No Salt Lake City mayor has faced the degree of challenges Erin Mendenhall faced after taking office.
Earthquakes that shuttered dozens of buildings, weeks of protests for more just policing, a hurricane-strength windstorm that uprooted hundreds of trees around the city, and of course: the COVID-19 pandemic.
Leaning on her expertise in city government and a message of grace and resolve, Erin has made real progress on a number of critical issues and demonstrated time and again why voters were correct to place their trust in her.
After keeping residents safe, improving our air quality is Mayor Mendenhall’s top priority. There is no quick fix, so she is working methodically to improve our air quality and protect our environment over the long-term.
Erin took two historic steps in her first term that will profoundly change the trajectory of Salt Lake City’s air quality.
First, she assembled a partnership with several large energy consumers to deliver net-100% renewable energy to Salt Lake City government facilities by the end of 2023. A new solar farm is being built right now in Tooele County to generate the power needed to do it.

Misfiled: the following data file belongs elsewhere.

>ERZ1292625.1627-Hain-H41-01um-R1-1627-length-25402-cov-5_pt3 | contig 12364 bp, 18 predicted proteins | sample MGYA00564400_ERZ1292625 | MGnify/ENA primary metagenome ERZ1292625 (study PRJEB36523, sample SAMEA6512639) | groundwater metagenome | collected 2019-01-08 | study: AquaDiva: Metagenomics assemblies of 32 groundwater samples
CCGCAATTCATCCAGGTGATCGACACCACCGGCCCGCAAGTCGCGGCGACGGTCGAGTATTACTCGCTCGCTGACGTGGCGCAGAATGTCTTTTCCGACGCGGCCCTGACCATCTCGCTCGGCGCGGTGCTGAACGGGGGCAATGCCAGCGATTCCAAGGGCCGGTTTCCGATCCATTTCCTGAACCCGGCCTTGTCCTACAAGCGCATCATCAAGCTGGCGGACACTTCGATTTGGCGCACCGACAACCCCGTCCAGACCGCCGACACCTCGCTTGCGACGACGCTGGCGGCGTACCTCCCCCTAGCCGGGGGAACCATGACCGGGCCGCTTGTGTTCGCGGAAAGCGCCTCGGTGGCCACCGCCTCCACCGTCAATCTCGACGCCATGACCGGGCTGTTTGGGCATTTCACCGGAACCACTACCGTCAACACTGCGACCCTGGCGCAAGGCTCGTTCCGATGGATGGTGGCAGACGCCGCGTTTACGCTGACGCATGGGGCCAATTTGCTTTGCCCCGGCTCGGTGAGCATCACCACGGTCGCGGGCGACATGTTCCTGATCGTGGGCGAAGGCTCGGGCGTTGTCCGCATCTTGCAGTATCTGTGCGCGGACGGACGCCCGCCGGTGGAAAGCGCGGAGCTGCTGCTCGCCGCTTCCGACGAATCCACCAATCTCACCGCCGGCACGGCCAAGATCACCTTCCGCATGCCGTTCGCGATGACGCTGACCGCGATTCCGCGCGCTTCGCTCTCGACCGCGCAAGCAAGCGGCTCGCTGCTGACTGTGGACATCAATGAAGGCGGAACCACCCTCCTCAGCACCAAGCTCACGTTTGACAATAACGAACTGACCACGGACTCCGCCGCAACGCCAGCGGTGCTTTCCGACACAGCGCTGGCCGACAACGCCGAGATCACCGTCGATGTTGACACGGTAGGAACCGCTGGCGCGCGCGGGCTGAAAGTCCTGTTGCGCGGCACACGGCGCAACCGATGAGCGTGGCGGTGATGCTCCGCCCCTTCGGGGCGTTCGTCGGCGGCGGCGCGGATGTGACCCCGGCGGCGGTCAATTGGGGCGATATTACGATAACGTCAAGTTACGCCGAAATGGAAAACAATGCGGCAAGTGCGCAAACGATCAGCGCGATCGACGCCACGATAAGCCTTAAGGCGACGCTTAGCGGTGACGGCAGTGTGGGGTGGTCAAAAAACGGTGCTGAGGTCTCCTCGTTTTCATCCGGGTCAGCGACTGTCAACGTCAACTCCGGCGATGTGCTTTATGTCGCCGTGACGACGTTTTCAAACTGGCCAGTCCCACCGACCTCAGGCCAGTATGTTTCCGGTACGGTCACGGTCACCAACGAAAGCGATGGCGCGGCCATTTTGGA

And when Rocky Mountain Power acknowledged it would not be able to deliver 100% renewable energy to Salt Lake City customers by 2030 as pledged, Erin assembled a partnership with neighboring municipalities and RMP to create the first-in-the-nation Community Renewable Energy Agency to get that clean electricity on our own.
She has organized the Tickets for Transit program to allow certain event tickets to double as UTA passes and reduce emission-generating vehicle traffic.
Erin is delivering on her pledge to plant 1,000 new trees each year on the city’s West side — trees that will grow into an urban forest that cleans our air, produces oxygen, and improves property values. Using a blend of public and private financing, Erin’s trees initiative is closing a massive environmental equity gap in the city.
The Mayor has added new air-quality monitors and will make an app for the public to see air-quality data in real time. She has also begun the development of the city’s first-ever Renewable Energy and Climate Equity Plan to guide the city’s climate work while improving the lives of the city’s most vulnerable residents.